Oligonucleotide-stabilized colloidal nanoparticles continue to set the benchmark,2 but are inherently restricted by relatively limited structural diversity and by the environmental conditions required to maintain structural and functional integrity of the surface-bound biomolecules. Numerous reports have explored covalent ligation to either biological or abiotic nanoparticle-bound molecules,1a,1c,1g and significant innovations continue to bring the prospect of generalizable nanoparticle building block strategies ever closer.3 Yet these tend to be optimized on a case-by-case basis and it is not yet clear how, or even whether, the predictive concepts of molecular synthetic chemistry can be extended to nanoscale entities. In contrast to the decades-long accumulation of knowledge from physical-organic studies on solution-phase molecular substrates, we lack a comparable systematic knowhow regarding chemical reactivity at nanoscale surfaces. Matching this level of structure–reactivity understanding will require nanoparticle platforms with features we take for granted in modern molecular synthetic methods, including chemospecific complementary and orthogonal reactivities, allied with real-time in situ characterization of nanoparticle-bound molecular structure. The heterogeneous, polydisperse and multi-component nature of nanoparticle systems presents a considerable barrier to achieving these ideals.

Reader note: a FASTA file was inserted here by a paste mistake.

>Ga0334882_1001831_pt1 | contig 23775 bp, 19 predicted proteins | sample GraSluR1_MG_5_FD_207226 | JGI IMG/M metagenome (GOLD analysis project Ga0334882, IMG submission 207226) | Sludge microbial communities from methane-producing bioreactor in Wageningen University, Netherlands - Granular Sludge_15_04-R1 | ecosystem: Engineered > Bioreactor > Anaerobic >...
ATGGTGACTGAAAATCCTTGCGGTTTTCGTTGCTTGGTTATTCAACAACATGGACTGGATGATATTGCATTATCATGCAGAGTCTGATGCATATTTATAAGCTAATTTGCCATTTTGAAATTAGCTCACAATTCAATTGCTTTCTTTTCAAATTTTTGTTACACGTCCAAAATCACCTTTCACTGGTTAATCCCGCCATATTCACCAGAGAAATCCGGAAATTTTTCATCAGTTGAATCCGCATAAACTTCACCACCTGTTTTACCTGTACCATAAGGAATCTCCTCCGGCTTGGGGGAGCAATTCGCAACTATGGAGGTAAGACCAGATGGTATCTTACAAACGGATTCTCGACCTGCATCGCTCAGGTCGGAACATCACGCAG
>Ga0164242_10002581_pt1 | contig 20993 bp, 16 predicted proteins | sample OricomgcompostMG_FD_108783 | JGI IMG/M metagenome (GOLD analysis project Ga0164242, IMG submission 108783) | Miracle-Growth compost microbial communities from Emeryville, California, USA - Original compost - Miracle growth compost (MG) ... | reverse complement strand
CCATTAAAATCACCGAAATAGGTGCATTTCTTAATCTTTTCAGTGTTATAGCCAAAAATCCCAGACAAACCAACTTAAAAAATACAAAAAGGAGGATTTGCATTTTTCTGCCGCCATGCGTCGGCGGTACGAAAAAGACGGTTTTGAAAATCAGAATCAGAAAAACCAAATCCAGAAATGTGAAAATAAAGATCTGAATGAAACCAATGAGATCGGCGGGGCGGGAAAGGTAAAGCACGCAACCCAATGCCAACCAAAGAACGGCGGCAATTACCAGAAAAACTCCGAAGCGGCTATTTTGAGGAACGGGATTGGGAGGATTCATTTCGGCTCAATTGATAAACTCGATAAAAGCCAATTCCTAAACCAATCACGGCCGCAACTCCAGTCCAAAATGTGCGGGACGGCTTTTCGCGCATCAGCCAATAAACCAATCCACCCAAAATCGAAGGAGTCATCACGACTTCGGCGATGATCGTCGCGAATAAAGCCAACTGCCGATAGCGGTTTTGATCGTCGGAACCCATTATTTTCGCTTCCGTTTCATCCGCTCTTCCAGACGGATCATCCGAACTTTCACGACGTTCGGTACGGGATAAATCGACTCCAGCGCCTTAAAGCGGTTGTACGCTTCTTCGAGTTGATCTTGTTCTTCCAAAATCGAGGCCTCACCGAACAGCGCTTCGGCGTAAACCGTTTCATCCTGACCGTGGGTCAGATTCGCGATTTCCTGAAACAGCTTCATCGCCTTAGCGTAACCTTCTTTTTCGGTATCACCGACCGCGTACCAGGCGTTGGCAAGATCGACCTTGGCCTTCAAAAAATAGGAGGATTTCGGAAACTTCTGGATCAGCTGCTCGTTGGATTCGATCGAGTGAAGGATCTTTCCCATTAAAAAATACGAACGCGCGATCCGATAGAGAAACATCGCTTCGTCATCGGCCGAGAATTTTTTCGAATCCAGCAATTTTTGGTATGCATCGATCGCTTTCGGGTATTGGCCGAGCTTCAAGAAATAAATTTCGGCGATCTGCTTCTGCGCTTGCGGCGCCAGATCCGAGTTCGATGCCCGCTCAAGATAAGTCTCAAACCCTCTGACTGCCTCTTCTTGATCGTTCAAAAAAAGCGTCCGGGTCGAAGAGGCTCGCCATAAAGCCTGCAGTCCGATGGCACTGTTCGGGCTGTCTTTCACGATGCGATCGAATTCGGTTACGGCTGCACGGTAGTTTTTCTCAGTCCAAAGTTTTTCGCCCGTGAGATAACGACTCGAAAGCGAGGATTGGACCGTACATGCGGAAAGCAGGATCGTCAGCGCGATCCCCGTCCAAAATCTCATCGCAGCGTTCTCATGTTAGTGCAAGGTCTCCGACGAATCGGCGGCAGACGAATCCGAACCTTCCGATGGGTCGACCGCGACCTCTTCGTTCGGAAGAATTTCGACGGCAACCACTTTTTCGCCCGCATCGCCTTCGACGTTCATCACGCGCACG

We have recently implemented dynamic covalent reactions in nanoparticle-bound settings4 as a flexible means to reversibly alter the constitution of nanoparticle-stabilizing molecular monolayers,5 to tune the composition of mixed-ligand monolayers – and consequently nanoparticle properties6 – and to direct covalent assembly–disassembly of nanoparticle aggregates.7 Meanwhile, others have exploited reversible covalent reactions to achieve nanoparticle-bound monolayer constitutions that adapt to noncovalently bound templates,8 or to stabilize nanoparticle assemblies and surface attachment.9 Non-symmetrical dynamic covalent linkages (e.g. hydrazones, imines or boronate esters) are ideal for chemoselective functionalization strategies. However, attaching only one end of each dynamic covalent bond to the nanoparticle surface (in the case of our hydrazone-functionalized monolayers,5 the nucleophilic hydrazide portion, Fig. 1, ‘nucleophilic DCNPs’) restricts the range of accessible modifications. Generalizable synthetic strategies require a suite of building blocks with chemospecific reactivities that allow for complementary or orthogonal combinations.

image file: c9sc04195h-f1.tif
Fig. 1 Functionalization and assembly of a pair of complementary hydrazone-based dynamic covalent nanoparticles (DCNPs) via chemospecific reversible covalent modifications. Starting from a toolkit of DCNPs bearing ‘nucleophilic’ (orange cores) and ‘electrophilic’ (yellow cores) hydrazones (squares), distinct transformations are triggered by combination with either electrophilic (circles) or nucleophilic (triangles) molecular modifiers, providing direct access to modified nanoparticle-bound hydrazone structures, or unconjugated aldehydes. In combination, complementary DCNPs react with each other to produce binary nanoparticle aggregates that are structurally adaptive to assembly reaction conditions.